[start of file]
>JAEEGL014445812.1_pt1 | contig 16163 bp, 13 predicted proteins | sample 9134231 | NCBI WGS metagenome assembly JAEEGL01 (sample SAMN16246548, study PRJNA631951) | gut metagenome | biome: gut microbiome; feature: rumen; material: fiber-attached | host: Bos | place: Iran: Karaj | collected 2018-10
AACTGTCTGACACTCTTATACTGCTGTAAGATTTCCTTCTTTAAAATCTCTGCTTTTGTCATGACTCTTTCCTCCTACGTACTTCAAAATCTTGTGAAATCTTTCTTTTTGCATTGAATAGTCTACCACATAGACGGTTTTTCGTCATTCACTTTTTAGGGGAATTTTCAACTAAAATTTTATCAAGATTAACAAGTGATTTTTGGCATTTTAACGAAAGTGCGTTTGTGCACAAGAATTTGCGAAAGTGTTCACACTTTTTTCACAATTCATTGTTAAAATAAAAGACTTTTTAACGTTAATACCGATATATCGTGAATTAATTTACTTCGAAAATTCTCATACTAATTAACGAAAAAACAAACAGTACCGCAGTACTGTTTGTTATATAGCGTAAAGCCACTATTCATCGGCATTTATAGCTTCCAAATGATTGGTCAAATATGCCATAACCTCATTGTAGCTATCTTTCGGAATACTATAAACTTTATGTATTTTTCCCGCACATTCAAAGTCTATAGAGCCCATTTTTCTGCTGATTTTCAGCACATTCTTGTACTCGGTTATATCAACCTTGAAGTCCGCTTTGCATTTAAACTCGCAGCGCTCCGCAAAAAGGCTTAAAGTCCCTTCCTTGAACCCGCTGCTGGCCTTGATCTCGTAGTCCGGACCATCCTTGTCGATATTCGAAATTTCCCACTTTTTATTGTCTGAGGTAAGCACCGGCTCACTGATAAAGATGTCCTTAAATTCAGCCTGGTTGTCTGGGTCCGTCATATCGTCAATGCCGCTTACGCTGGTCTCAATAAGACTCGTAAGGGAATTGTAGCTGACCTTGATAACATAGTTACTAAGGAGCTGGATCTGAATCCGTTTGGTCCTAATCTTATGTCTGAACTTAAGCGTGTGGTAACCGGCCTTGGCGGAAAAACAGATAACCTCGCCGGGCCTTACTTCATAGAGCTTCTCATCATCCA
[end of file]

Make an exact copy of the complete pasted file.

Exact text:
>JAEEGL014445812.1_pt1 | contig 16163 bp, 13 predicted proteins | sample 9134231 | NCBI WGS metagenome assembly JAEEGL01 (sample SAMN16246548, study PRJNA631951) | gut metagenome | biome: gut microbiome; feature: rumen; material: fiber-attached | host: Bos | place: Iran: Karaj | collected 2018-10
AACTGTCTGACACTCTTATACTGCTGTAAGATTTCCTTCTTTAAAATCTCTGCTTTTGTCATGACTCTTTCCTCCTACGTACTTCAAAATCTTGTGAAATCTTTCTTTTTGCATTGAATAGTCTACCACATAGACGGTTTTTCGTCATTCACTTTTTAGGGGAATTTTCAACTAAAATTTTATCAAGATTAACAAGTGATTTTTGGCATTTTAACGAAAGTGCGTTTGTGCACAAGAATTTGCGAAAGTGTTCACACTTTTTTCACAATTCATTGTTAAAATAAAAGACTTTTTAACGTTAATACCGATATATCGTGAATTAATTTACTTCGAAAATTCTCATACTAATTAACGAAAAAACAAACAGTACCGCAGTACTGTTTGTTATATAGCGTAAAGCCACTATTCATCGGCATTTATAGCTTCCAAATGATTGGTCAAATATGCCATAACCTCATTGTAGCTATCTTTCGGAATACTATAAACTTTATGTATTTTTCCCGCACATTCAAAGTCTATAGAGCCCATTTTTCTGCTGATTTTCAGCACATTCTTGTACTCGGTTATATCAACCTTGAAGTCCGCTTTGCATTTAAACTCGCAGCGCTCCGCAAAAAGGCTTAAAGTCCCTTCCTTGAACCCGCTGCTGGCCTTGATCTCGTAGTCCGGACCATCCTTGTCGATATTCGAAATTTCCCACTTTTTATTGTCTGAGGTAAGCACCGGCTCACTGATAAAGATGTCCTTAAATTCAGCCTGGTTGTCTGGGTCCGTCATATCGTCAATGCCGCTTACGCTGGTCTCAATAAGACTCGTAAGGGAATTGTAGCTGACCTTGATAACATAGTTACTAAGGAGCTGGATCTGAATCCGTTTGGTCCTAATCTTATGTCTGAACTTAAGCGTGTGGTAACCGGCCTTGGCGGAAAAACAGATAACCTCGCCGGGCCTTACTTCATAGAGCTTCTCATCATCCA